Background: The sharply increasing rate of venous thrombotic events (VTE) in children makes the development and validation of outcome instruments critical for future research and care. To date, there are insufficient validated tools to assess children following VTE. This has resulted in widely varied reported rates of post thrombotic syndrome (PTS) in children ranging from 10 to 70%, and a poor understanding of quality of life (QoL) outcomes in children following VTE.

Methods: A clinical cohort of 85 children < 21 years of age with a history of VTE and 60 healthy pediatric controls from three tertiary care thrombosis clinics were enrolled in a consented, non-interventional study of PTS outcomes. All cases and controls were assessed using two previously published pediatric PTS scales (Manco-Johnson (MJ) and Modified Villalta (MV)), a generic pediatric health-related QoL scale (PedsQL) and a new venous specific QoL scale derived from a validated adult scale (Peds VEINES QL) [Goldenberg, Haematologica 2010; Kahn JTH 2006; Kahn J Clin Epidemiol 2006]. Forty-nine of the original cohort were assessed again by a second examiner 2 to 4 weeks later. Inter-rater reliability, test-retest reliability, content validity, construct validity, and convergent validity were assessed for each measurement instrument.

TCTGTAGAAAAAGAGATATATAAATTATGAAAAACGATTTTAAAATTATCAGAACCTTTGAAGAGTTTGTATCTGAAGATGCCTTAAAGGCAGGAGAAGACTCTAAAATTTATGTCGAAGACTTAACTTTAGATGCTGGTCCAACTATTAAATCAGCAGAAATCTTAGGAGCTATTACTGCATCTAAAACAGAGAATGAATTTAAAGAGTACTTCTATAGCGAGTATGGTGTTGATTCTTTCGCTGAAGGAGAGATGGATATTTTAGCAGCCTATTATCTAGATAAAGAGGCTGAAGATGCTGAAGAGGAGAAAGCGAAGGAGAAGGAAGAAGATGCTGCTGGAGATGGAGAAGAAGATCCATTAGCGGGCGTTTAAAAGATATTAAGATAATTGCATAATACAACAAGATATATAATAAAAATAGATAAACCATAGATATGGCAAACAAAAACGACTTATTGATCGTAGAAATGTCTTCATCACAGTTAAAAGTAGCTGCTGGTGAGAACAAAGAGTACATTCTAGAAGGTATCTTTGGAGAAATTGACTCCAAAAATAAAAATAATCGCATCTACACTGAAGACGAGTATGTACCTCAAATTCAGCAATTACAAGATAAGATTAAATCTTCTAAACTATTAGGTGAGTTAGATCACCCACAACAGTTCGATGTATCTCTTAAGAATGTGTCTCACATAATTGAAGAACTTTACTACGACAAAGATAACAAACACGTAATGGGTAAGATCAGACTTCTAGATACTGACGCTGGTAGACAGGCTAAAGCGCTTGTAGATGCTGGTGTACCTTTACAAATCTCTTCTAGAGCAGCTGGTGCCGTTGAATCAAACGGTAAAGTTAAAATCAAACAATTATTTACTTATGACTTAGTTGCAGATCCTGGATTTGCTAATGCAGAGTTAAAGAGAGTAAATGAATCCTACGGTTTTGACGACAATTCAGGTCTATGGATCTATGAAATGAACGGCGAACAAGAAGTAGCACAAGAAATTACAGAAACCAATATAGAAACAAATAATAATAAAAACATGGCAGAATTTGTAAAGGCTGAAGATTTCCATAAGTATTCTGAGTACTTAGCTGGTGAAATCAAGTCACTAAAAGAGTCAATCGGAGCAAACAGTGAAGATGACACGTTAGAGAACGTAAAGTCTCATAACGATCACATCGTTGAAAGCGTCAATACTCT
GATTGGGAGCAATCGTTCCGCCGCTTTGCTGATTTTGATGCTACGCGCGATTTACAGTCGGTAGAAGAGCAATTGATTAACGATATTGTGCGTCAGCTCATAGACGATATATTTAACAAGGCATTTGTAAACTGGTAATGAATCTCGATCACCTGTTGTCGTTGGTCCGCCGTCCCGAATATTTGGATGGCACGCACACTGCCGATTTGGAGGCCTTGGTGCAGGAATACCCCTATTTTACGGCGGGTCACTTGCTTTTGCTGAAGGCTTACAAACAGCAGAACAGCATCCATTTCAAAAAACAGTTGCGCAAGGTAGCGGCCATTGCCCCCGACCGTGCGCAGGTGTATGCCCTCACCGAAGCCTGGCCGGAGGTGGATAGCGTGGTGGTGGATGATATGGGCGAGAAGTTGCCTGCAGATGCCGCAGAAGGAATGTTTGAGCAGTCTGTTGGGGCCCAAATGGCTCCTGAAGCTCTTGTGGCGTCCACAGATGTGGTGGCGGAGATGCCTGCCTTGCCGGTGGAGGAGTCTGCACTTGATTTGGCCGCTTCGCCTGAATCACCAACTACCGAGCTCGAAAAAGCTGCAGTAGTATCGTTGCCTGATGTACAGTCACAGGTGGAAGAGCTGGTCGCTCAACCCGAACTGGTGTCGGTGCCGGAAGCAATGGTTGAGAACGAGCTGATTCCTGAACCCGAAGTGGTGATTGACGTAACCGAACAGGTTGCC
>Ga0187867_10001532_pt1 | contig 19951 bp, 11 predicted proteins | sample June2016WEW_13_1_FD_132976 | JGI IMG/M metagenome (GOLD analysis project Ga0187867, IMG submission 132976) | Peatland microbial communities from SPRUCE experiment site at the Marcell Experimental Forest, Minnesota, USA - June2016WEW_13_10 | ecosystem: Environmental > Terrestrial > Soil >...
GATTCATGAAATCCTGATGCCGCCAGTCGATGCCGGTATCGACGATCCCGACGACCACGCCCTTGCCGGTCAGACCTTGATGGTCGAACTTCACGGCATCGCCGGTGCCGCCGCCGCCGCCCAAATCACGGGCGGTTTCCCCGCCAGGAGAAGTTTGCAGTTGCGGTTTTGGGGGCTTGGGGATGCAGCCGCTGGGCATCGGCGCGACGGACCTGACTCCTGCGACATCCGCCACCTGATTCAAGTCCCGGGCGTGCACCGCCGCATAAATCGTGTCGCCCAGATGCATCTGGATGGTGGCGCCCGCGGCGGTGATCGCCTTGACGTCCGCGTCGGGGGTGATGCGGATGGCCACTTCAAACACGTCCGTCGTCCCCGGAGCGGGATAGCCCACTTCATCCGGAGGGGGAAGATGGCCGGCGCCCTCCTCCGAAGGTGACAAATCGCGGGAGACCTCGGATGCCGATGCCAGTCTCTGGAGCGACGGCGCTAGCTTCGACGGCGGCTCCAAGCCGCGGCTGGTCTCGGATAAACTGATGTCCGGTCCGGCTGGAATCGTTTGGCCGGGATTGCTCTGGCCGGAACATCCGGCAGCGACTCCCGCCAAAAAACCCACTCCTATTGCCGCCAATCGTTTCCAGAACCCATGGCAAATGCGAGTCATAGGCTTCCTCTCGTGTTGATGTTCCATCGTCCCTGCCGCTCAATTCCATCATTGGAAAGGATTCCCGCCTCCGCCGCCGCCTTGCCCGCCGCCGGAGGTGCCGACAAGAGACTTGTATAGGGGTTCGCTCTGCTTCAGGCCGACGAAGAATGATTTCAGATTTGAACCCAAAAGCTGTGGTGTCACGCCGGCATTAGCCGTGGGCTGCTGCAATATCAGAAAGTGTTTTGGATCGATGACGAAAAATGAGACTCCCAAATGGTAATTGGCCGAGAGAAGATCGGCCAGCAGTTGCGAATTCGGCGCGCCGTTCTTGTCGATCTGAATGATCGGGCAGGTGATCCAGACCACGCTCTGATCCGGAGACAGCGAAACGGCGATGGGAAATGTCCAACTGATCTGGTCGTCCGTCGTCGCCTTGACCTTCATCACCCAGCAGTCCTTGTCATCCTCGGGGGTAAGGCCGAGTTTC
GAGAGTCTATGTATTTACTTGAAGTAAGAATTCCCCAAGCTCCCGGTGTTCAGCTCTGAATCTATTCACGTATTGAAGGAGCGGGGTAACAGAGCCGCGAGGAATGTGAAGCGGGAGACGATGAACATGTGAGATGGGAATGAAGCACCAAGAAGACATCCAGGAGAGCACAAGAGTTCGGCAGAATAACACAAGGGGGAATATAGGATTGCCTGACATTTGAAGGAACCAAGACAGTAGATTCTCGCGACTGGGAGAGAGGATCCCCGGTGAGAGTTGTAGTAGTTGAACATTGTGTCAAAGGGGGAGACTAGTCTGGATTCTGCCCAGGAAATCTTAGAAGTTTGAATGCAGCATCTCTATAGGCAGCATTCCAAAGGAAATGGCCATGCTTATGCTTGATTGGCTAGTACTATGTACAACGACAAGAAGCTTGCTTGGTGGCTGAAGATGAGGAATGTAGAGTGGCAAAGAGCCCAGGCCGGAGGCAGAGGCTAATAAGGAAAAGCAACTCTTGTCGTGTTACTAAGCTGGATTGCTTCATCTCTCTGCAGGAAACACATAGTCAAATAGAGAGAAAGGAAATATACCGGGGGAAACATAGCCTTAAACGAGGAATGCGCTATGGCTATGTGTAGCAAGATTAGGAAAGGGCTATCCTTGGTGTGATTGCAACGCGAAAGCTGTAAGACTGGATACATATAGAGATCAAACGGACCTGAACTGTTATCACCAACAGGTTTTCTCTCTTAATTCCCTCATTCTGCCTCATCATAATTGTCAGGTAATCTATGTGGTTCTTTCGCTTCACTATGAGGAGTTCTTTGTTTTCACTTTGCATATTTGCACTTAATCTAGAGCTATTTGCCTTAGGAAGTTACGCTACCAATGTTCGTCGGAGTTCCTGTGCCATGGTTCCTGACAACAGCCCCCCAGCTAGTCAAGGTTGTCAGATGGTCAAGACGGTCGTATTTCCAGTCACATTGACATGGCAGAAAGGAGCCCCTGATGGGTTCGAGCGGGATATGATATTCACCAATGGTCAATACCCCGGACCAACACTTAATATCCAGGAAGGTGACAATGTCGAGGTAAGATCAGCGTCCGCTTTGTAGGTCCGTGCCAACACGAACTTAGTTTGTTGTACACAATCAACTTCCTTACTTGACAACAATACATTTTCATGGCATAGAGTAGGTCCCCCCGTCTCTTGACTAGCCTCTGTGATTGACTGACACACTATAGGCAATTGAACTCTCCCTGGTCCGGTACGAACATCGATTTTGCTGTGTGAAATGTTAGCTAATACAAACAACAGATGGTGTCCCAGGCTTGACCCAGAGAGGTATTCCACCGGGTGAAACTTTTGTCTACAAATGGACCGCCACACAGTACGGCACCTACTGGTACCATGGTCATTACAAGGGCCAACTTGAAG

Results: Using the MJ scale, 18.8% of children demonstrated physical signs of PTS with concomitant pain limiting participation. Using the MV 50.6% had mild PTS, 5.9% moderate and 1.2% severe. Pain was not a required element for any level of severity in the MV. The reliability and internal validity of all four measurement instruments was confirmed with standard psychometric tests (Table 1). All four instruments had high construct validity, with significant differences in outcomes between controls and the clinical VTE cohort (Table 2). Convergent validity was also confirmed with significant correlations between all four instruments (Table 3).

Discussion: All four instruments demonstrated strong reliability between raters and over time. All four had high discriminability for children with PTS relative to healthy controls. The MJ instrument identified a functional outcome of pain limiting participation along with physical findings. The proportion of the VTE population positive for PTS using the MJ instrument was closer to the reported pediatric weighted mean [Goldenberg, above]. The MV identified some PTS in a majority of children following a VTE episode while not discriminating functional outcomes. Additionally, while all four instruments were significantly correlated with each other, the newly created Peds VEINES QL had higher convergent validity than the more general PedsQL. This indicates that the new PTS specific QoL scale provides a more accurate representation of the impact of PTS on QoL than more generic pediatric QoL scales.


Brandao: Boehringer Ingelheim: Consultancy, Research Funding.

Author notes


Asterisk with author names denotes non-ASH members.